Gerald Hines’ $34.5 Million Estate Hits the Market

Gerald Hines' River Oaks estate / Photo by Sonya Bertolino

The estate of Gerald Hines, one of the world's most successful developers, and namesake of the University of Houston's architecture school, who passed away in August at the age of 95, has hit the market. Hines' River Oaks villa at 2920 Lazy Lane is listed for $34.5 million by Douglas Elliman Texas' Cathy Cagle and Patricia Reed.


The 4.5-acre property, situated on the famous street between Buffalo Bayou and Kirby Dr., has five bedrooms and 11 bathrooms, plus a 3,000-square-foot atrium with an enclosed pool and tennis court. The home, designed by Robert A.M. Stern Architects and completed in 1992, was initially inspired by holidays spent in Tuscany. Traditional elements — inlaid floors, chandeliers, a lacquered-wood-wrapped library, marble-bedecked bathrooms — abound.

Hines' credits include the Galleria and Pennzoil Place in Houston, as well as other iconic structures the world over — like New York's oval-shaped and pinkish Lipstick Building by architect Philip Johnson, and Frank Gehry's half-traditional, half-spectacle DZ Bank building off the Brandenburg Gate in Berlin. Founded in 1957, Hines' private Houston-based company, known simply as Hines, has 4,820 employees worldwide and does business in 25 countries, with about $144.1 billion of assets under management. He developed or acquired well more than 1,400 projects — as close as a few blocks from this very River Oaks mansion and as far away as Beijing.

"I just like building," Hines told CityBook editor Jeff Gremillion in 2015, who was on assignment for Houston magazine at the time. "And I like great architecture. Some people have scorecards for just money, but ours is a lot more than that. It's about creating better places."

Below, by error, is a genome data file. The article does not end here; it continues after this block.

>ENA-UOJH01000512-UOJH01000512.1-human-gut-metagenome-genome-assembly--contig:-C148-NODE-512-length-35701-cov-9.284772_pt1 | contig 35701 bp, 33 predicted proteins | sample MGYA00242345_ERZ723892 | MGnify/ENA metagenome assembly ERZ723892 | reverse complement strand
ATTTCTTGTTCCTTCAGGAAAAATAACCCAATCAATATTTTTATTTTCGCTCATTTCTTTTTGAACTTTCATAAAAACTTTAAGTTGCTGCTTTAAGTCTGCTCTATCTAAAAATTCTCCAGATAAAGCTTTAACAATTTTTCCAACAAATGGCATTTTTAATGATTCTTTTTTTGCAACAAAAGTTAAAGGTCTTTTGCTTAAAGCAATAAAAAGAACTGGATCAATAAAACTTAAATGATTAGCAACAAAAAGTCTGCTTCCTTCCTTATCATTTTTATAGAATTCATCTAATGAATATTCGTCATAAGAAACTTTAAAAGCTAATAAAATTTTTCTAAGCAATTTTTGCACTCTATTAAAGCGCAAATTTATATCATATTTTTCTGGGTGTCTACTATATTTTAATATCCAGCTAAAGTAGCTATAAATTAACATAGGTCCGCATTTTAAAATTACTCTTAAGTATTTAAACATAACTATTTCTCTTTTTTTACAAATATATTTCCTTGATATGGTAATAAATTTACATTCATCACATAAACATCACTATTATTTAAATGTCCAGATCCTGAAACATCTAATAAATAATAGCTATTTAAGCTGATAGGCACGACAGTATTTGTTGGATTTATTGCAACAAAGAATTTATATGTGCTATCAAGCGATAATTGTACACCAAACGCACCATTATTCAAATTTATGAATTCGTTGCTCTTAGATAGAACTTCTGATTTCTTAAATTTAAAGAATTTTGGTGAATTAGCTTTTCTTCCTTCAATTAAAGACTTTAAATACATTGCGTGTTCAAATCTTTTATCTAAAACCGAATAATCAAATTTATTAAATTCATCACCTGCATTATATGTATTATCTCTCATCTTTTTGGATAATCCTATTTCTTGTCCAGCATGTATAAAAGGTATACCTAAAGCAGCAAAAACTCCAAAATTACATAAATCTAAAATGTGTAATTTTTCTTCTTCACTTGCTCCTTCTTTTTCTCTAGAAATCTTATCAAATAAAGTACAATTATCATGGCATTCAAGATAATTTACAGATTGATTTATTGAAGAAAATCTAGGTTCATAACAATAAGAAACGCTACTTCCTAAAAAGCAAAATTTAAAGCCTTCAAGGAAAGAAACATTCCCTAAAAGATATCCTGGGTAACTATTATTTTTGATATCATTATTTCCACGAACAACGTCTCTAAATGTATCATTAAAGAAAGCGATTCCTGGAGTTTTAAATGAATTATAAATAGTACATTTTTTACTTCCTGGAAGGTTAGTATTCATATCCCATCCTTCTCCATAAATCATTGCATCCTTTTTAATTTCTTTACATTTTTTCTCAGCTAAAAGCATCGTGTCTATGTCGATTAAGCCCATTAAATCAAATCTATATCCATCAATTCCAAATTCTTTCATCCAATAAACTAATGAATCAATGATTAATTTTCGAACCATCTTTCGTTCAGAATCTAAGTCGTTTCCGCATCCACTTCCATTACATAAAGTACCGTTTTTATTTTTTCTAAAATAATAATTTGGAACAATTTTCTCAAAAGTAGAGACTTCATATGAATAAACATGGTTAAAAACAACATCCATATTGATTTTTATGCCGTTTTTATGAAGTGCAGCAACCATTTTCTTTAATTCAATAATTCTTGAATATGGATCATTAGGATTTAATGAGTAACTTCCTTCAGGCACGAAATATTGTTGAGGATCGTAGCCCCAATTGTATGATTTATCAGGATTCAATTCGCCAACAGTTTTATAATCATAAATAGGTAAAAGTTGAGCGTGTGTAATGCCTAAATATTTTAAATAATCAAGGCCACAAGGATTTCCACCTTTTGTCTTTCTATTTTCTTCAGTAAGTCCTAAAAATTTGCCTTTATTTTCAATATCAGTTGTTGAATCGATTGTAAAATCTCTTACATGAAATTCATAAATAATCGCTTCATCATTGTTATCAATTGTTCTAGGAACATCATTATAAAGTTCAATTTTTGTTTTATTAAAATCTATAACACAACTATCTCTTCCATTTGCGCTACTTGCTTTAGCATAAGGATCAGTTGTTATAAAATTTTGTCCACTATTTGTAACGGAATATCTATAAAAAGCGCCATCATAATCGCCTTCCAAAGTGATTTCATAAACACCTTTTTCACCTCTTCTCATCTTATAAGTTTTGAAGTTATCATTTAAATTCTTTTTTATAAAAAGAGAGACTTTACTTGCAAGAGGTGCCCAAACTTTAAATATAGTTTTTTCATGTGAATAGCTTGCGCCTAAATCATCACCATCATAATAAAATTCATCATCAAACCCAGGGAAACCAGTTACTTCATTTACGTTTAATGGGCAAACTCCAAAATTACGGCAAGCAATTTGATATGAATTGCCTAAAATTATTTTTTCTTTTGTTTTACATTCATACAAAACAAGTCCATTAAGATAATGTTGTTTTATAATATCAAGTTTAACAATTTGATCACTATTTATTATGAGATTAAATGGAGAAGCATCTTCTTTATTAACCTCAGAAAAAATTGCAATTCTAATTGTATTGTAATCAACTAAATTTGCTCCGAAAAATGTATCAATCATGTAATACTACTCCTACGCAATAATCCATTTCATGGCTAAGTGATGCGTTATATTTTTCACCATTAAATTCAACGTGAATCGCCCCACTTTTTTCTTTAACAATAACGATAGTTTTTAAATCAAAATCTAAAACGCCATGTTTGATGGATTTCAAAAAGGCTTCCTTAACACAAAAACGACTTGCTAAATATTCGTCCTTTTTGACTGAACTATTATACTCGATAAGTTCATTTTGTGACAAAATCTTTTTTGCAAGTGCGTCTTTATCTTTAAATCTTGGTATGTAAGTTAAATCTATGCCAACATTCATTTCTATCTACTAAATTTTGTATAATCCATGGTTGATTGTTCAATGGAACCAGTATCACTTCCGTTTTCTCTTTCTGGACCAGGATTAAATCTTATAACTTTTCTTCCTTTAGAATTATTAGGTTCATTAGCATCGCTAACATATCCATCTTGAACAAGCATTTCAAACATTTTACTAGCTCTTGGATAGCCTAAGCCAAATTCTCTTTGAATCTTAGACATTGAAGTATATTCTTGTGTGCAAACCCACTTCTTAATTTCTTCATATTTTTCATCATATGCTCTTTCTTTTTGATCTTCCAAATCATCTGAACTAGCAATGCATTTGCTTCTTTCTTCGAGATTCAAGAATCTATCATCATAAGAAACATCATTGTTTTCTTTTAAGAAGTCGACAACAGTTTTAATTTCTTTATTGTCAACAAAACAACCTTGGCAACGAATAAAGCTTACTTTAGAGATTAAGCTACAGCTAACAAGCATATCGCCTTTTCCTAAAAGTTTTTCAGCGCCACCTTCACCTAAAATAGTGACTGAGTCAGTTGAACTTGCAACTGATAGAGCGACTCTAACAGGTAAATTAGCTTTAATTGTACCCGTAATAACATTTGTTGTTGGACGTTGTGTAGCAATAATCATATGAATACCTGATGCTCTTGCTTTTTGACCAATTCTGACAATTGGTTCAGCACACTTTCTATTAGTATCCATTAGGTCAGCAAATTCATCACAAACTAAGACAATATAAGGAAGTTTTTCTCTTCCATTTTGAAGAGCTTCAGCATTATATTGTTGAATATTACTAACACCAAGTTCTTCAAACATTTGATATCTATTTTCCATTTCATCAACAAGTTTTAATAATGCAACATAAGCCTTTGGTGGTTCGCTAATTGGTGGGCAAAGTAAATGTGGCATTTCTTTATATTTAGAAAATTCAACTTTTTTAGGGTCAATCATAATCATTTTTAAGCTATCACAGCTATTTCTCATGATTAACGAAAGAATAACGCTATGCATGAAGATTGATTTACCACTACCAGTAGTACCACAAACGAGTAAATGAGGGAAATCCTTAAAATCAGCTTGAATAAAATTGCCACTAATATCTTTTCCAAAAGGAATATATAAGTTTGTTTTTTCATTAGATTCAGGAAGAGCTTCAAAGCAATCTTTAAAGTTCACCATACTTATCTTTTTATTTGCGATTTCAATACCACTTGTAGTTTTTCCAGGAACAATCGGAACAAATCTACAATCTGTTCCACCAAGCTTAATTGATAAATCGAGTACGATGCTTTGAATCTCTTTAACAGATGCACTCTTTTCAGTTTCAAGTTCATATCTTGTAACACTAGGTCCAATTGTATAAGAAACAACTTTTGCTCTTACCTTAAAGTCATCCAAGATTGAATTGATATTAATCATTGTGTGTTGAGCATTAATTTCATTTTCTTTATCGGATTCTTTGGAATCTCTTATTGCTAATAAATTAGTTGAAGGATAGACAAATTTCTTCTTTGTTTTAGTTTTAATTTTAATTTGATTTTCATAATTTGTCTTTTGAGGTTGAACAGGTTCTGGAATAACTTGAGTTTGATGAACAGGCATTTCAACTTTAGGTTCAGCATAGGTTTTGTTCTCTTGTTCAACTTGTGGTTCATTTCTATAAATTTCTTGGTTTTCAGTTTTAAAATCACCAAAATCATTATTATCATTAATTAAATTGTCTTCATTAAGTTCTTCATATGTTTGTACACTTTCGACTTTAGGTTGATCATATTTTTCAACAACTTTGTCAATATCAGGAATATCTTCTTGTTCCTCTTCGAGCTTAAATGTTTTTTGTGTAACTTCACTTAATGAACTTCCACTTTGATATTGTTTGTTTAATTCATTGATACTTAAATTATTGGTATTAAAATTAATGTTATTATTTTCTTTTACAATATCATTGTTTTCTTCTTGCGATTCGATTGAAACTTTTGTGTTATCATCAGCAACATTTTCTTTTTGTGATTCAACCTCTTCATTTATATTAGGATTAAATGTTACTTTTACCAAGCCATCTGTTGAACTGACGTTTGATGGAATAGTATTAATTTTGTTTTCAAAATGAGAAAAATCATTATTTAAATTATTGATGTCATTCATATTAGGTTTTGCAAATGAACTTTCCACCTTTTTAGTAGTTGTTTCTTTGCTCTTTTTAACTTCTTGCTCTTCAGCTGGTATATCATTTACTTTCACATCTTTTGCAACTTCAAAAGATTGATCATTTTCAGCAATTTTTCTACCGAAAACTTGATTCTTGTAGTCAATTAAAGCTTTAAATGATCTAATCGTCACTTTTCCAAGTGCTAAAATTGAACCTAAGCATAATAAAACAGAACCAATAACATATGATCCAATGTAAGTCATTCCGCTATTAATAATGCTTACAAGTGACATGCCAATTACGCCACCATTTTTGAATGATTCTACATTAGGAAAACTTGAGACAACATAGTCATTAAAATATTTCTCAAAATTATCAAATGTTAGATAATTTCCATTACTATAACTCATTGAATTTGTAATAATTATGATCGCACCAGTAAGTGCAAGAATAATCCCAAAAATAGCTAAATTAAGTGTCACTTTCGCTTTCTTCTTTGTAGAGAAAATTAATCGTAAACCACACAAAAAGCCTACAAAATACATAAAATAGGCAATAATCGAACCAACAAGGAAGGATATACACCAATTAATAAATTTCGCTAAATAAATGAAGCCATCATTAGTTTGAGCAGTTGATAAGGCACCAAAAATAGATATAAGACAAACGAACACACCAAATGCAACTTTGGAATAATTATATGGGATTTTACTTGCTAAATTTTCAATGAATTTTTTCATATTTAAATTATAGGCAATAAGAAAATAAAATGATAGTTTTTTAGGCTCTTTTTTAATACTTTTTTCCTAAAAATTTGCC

Home + Real Estate
Thrive + Inspire: Former Texans President Rootes Says ‘Commit to Pushing Back’

AN INTERVIEW WITH Jamey Rootes, former President of the Houston Texans

When did you know that something big was going to impact Houston? It was 7:30am on Wednesday, March 11, 2020, and I was participating in one of the first-ever meetings of the Greater Houston Partnership Executive Committee to be conducted via Zoom. The normal public policy and economic development focused agenda was hijacked by a discussion regarding the potentially devastating impact of a new and highly contagious virus. It was hypothesized that this virus, the novel coronavirus, could absolutely overrun the capacity of our local health system. I was skeptical. I thought, "We have the largest medical center in the world. It would take something of biblical proportions to exhaust our medical capacity." As I learned, Covid-19 was pounding Europe, especially Italy, but we had yet to have a documented case of community spread in Houston. That was all about to change.

Keep Reading Show less
People + Places

CALL IT NAKED ambition. This holiday, Houston's top jewelers tout baubles beautiful enough to pair with the season's most festive fashions — or with nothing but a luxurious fragrance from centuries-old Parisian perfumer House of Creed, which just opened a Galleria boutique.

Keep Reading Show less
Style

The Pesce Spada alla Siciliana at Trattoria Sofia is one of several fish-forward dishes at new Italian restaurants opening all over Houston for holiday dining.

MUCH LIKE BUZZY trattorias across Italy during the holidays, Champagne corks pop, flutes clink and white lights twinkle among a hum of international chatter at newly rebranded Alba Ristorante in Hotel Granduca. Owner Giorgio Borlenghi named Alba for both a city in northern Italy that's celebrated for its white truffles and the Italian word for "a new beginning." With an alluring setting and menu, it's just one of several new Italian spots — each one unique, from lavish to chic and upbeat American-Italian.

Keep Reading Show less
Food